Royal Armouries Ms. I.33

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fol. 32r showing the priest in first ward and in schutzen, and Walpurgis remaining in her 'special ward' on the right shoulder
fol. 4v showing the student first in krucke and then gripping the priest's arms with his shield arm

Royal Armouries Ms. I.33 (also known as "the Tower manuscript" because it was kept in the Tower of London during 1950-1996; also referred to as British Museum No. 14 E iii, No. 20, D. vi) is the earliest known surviving European fechtbuch (combat manual), and one of the oldest surviving martial arts manuals dealing with armed combat worldwide.[1] It was created around 1300 in Franconia and It remained in a Franconian monastery (presumably in Eastern Franconia) until the mid-16th century. It is first mentioned by Henricus a Gunterrodt in his De veriis principiis artis dimicatoriae of 1579, where he reports it to have been acquired (looted) by a friend of his, one Johannes Herbart of Würzburg when serving in the force of Albert Alcibiades, Margrave of Brandenburg-Kulmbach in the campaigns of 1552/3. From the 17th century, the manuscript was part of the ducal library of Gotha (signature Cod. Membr. I. no. 115) until it disappeared in World War II and resurfaced at a Sotheby's auction in 1950, where it was purchased by the Royal Armouries. The author of the treatise may be a cleric called Lutegerus (viz. a Latinised form of the German proper name Liutger).

The 32 parchment folia (64 pages) of the treatise expound a martial arts system of defensive and offensive techniques between a master and a pupil, referred to as sacerdos (priest) and scolaris (student), each armed with a sword and a buckler, drawn in ink and watercolour and accompanied with Latin text, interspersed with German fencing terms. On the last two pages, the pupil is replaced by a woman called Walpurgis. The date of the manuscript is variously given as late 13th century or as early 14th century, with a consensus range of about 1290-1320.[2] The Latin text of the manuscript is written in a clerical hand, using the various sigla which were standard at the time (but which fell out of use at the end of the medieval period; an image from the manuscript (the second image on fol 26r) was copied into Codex Guelf 125.16.Extrav. in the 1600s by a draughtsman who under his drawing stated that he could not decipher the Latin text).


The fencing system is based on a number of wards (custodie) which are answered by defensive postures (obsessiones). The wards are numbered 1 to 7 on the first two pages and supplemented by various 'special' wards later in the text. The seven basic wards are:

  1. under the arm (sub brach)
  2. right shoulder (humero dextrali)
  3. left shoulder (humero sinistro)
  4. head (capiti)
  5. right side (latere dextro)
  6. breast (pectori)
  7. 'long-point' (langort)

The German terms appearing in the Latin text are the following:

  • albersleiben (possibly the fool's guard position)
  • durchtreten, durchtritt ('stepping through')
  • halpschilt ('half shield', one of the obsessiones)
  • krucke ('crutch', a defensive position)
  • langort ('long-point', may be either a custodia or an obsessio)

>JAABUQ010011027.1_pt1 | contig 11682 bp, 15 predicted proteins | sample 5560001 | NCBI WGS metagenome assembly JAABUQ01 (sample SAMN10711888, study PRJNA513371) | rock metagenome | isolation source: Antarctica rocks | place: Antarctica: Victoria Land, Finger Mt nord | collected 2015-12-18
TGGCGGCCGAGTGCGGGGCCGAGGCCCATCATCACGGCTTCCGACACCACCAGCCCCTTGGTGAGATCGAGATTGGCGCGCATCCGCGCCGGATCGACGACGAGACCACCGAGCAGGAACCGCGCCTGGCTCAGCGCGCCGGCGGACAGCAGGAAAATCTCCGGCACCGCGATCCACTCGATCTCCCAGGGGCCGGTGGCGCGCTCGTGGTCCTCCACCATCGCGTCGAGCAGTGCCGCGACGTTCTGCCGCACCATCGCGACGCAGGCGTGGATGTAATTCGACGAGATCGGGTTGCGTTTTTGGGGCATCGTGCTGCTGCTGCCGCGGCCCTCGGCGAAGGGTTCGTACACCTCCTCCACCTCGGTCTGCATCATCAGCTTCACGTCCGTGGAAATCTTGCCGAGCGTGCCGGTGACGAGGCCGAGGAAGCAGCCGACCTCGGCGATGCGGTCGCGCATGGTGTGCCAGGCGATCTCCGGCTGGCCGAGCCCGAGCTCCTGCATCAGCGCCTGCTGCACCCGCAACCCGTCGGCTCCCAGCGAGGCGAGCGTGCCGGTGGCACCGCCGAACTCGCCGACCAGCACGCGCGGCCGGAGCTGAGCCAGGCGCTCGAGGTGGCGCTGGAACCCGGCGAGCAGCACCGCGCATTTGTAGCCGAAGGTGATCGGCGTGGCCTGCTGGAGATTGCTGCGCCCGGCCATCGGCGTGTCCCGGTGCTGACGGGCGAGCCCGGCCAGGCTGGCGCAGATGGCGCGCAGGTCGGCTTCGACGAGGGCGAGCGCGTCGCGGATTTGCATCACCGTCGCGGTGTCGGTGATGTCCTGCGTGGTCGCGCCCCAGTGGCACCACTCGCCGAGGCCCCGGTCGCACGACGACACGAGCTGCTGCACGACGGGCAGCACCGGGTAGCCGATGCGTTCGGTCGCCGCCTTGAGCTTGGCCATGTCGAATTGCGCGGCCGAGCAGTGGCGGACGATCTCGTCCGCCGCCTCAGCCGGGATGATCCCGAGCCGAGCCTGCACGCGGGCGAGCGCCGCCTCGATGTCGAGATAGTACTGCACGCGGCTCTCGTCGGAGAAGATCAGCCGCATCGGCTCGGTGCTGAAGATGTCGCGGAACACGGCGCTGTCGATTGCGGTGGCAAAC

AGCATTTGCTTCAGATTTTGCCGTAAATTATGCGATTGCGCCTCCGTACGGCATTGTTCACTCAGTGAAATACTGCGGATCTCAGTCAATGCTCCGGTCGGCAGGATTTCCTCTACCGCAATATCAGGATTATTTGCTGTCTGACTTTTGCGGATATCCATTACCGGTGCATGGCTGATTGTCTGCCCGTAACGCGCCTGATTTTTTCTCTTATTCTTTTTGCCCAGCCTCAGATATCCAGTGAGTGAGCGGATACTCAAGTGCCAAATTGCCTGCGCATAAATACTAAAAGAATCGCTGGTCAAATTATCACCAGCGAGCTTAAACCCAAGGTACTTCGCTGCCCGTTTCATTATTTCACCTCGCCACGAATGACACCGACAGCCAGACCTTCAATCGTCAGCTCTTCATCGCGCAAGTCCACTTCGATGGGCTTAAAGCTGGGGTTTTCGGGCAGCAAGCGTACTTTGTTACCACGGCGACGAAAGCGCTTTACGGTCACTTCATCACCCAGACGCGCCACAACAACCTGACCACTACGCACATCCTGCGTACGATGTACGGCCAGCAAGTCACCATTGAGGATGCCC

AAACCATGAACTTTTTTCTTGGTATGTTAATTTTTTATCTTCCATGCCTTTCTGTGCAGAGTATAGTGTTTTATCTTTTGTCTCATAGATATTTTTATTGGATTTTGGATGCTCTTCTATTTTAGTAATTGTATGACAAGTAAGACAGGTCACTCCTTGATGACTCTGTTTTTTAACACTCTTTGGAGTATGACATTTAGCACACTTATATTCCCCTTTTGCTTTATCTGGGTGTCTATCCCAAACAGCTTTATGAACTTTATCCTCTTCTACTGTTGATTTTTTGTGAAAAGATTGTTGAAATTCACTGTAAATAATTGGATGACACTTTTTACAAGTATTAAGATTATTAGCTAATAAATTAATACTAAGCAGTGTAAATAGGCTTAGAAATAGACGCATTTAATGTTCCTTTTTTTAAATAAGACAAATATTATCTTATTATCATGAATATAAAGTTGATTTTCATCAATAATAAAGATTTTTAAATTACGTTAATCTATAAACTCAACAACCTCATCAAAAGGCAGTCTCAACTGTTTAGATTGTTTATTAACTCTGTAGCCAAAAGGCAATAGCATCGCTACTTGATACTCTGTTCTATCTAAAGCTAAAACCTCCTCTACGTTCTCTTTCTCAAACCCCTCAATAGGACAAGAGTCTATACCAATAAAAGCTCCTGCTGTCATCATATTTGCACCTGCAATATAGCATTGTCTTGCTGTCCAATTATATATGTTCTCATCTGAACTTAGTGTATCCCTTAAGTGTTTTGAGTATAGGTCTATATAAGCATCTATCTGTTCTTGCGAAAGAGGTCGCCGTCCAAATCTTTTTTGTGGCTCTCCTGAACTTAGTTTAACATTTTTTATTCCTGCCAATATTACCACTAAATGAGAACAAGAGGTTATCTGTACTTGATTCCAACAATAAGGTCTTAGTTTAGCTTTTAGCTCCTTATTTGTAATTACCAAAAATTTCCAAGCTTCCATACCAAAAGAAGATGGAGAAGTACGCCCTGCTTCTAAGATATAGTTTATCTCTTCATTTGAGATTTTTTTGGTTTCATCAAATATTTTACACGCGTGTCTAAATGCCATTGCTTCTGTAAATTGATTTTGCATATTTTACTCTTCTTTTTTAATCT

• nucken ('nudge', a specific attack)
  • schiltslac ('shield-blow')
  • schutzen ('protect')
  • stich ('stab')
  • stichschlac ('stab-blow')
  • vidilpoge ('fiddle-bow', a specific custodia)

Sporadic dialectal elements in these terms (notably nucken and halpschilt) suggest a location of composition consistent with the reported discovery in a Franconian monastery in the wider area of Würzburg.


  1. ^ There are some passing references to armed combat in ancient treatises on warfare, e.g. in Publius Flavius Vegetius Renatus. There are also long lists of weapons in early medieval Indian texts such as the Agni Purana, but no systematic treatise on fighting technique. Technical descriptions of Chinese martial arts which survive from the Han Dynasty (such as the Six Chapters of Hand Fighting, 1st century) are on unarmed combat exclusively. The 13th-century Indian Malla Purana is also on unarmed combat. Technical descriptions of armed fighting in Asia date to the 16th century or later (e.g. the 16th-century Chinese Ji Xiao Xin Shu, the 17th-century Japanese The Book of Five Rings).
  2. ^ The manuscript is dated to the "late 13th century" in the description by Royal Armouries. Alphonse Lhotsky in a handwritten note suggested the late 13th century and identified the scribe as a secretary to the bishop of Würzburg.


  • Jeffrey L. Singman (now Forgeng), "The medieval swordsman: a 13th century German fencing manuscript", in Royal Armouries Yearbook 2, pp. 129-136, 1997.
  • Jeffrey L. Forgeng, The Medieval Art of Swordsmanship, A Facsimile & Translation of the World's Oldest Personal Combat Treatise, published jointly with the Royal Armouries at Leeds, The Chivalry Bookshelf, 2003; ISBN 1-891448-38-2
  • Paul Wagner & Stephen Hand, Medieval Sword And Shield: The Combat System of Royal Armouries MS I.33, The Chivalry Bookshelf, 2003; ISBN 1-891448-43-9
  • Stephen Hand, "Re-Interpreting Aspects of the Sword & Buckler System in Royal Armouries MS I.33", in Spada 2: Anthology of Swordsmanship, pp. 91-109, The Chivalry Bookshelf, 2005; ISBN 1-891448-35-8
  • Franck Cinato & André Surprenant, Le livre de l’art du combat. Liber de arte dimicatoria. Édition critique du Royal Armouries MS. I.33, collection Sources d'Histoire Médiévale n°39, CNRS Editions, Paris, 2009. ISBN 978-2-271-06757-9
  • Herbert Schmidt, Schwertkampf Band 2, Der Kampf mit Schwert und Buckler, Wieland Verlag, ISBN 978-3-938711-29-3

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